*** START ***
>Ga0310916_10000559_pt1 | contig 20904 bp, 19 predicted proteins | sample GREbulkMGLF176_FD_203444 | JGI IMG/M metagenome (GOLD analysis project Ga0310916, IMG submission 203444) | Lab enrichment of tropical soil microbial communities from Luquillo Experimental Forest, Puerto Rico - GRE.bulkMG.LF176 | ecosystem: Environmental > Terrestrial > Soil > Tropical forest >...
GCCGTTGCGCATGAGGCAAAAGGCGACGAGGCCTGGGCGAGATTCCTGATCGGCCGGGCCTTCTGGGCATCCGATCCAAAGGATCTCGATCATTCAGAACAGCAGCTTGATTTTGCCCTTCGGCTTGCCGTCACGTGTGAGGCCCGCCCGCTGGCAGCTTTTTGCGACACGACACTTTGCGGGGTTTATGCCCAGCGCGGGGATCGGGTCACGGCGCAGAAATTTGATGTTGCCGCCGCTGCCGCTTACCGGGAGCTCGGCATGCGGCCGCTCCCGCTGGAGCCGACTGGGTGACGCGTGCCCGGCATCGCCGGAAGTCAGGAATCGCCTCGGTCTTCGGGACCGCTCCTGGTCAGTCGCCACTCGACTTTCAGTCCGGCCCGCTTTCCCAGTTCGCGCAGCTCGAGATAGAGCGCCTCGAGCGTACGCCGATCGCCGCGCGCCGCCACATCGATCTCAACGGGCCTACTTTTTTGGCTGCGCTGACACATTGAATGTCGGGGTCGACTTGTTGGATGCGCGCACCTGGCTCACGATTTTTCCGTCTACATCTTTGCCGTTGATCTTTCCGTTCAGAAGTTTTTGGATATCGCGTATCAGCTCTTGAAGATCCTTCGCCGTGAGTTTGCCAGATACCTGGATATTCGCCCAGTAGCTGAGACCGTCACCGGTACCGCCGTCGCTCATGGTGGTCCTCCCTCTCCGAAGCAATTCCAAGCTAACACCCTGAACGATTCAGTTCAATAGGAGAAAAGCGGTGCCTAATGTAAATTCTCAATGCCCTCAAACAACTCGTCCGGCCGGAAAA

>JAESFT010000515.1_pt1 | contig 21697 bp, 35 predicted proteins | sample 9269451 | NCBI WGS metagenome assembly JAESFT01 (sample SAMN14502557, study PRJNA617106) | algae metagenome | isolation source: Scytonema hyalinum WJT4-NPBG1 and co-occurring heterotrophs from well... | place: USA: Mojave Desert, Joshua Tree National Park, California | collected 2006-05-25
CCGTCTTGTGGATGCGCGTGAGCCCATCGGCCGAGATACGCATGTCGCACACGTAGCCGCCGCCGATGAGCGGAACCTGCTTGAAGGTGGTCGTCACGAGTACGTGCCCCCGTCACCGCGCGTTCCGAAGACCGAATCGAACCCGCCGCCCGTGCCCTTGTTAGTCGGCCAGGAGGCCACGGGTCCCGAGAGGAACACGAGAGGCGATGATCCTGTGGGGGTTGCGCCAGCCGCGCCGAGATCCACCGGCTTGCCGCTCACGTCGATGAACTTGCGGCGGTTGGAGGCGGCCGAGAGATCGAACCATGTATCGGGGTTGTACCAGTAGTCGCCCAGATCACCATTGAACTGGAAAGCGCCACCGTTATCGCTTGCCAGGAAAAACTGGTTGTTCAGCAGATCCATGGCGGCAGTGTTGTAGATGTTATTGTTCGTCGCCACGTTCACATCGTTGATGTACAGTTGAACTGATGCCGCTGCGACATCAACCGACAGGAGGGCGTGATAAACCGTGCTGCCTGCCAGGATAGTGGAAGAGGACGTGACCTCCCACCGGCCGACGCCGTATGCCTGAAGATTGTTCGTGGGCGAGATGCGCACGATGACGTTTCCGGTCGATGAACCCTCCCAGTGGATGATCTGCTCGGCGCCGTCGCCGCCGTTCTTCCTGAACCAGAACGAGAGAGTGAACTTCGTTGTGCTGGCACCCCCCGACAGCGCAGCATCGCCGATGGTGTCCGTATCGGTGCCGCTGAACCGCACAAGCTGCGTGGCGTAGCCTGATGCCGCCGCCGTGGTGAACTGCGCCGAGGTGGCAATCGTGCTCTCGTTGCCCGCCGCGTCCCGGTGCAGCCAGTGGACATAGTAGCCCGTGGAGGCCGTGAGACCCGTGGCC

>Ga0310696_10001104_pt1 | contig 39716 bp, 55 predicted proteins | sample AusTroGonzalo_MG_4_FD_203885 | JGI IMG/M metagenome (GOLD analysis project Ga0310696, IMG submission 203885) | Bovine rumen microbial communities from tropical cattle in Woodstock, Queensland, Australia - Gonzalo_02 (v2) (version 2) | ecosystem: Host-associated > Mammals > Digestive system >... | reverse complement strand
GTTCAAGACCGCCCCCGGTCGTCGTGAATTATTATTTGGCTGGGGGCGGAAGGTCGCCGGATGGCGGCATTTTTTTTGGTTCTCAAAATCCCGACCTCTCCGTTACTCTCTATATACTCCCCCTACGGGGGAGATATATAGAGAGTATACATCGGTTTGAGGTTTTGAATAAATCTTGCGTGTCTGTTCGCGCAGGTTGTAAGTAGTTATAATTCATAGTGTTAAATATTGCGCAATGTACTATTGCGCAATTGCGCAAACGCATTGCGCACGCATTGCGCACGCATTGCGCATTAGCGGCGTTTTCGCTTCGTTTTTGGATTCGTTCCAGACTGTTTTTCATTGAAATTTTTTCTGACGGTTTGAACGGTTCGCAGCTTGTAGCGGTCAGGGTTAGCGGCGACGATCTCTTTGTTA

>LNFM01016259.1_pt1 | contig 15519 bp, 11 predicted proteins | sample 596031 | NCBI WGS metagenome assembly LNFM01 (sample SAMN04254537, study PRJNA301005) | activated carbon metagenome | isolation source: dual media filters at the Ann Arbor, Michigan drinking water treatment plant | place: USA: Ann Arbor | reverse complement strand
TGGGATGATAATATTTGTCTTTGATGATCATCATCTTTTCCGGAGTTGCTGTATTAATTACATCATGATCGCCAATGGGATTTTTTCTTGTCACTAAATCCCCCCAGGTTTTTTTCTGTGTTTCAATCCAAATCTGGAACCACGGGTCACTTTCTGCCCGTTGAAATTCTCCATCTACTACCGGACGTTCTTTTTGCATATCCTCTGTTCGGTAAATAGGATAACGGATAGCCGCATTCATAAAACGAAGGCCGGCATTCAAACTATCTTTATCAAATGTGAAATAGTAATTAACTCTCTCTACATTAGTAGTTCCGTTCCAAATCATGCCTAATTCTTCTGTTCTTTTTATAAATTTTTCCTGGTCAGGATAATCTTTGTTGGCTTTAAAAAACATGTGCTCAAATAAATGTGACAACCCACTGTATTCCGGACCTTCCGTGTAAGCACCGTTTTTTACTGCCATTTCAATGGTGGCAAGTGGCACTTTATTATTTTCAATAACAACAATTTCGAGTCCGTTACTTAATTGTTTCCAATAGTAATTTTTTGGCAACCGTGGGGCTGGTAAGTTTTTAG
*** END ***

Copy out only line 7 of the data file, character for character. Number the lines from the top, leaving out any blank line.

>LNFM01016259.1_pt1 | contig 15519 bp, 11 predicted proteins | sample 596031 | NCBI WGS metagenome assembly LNFM01 (sample SAMN04254537, study PRJNA301005) | activated carbon metagenome | isolation source: dual media filters at the Ann Arbor, Michigan drinking water treatment plant | place: USA: Ann Arbor | reverse complement strand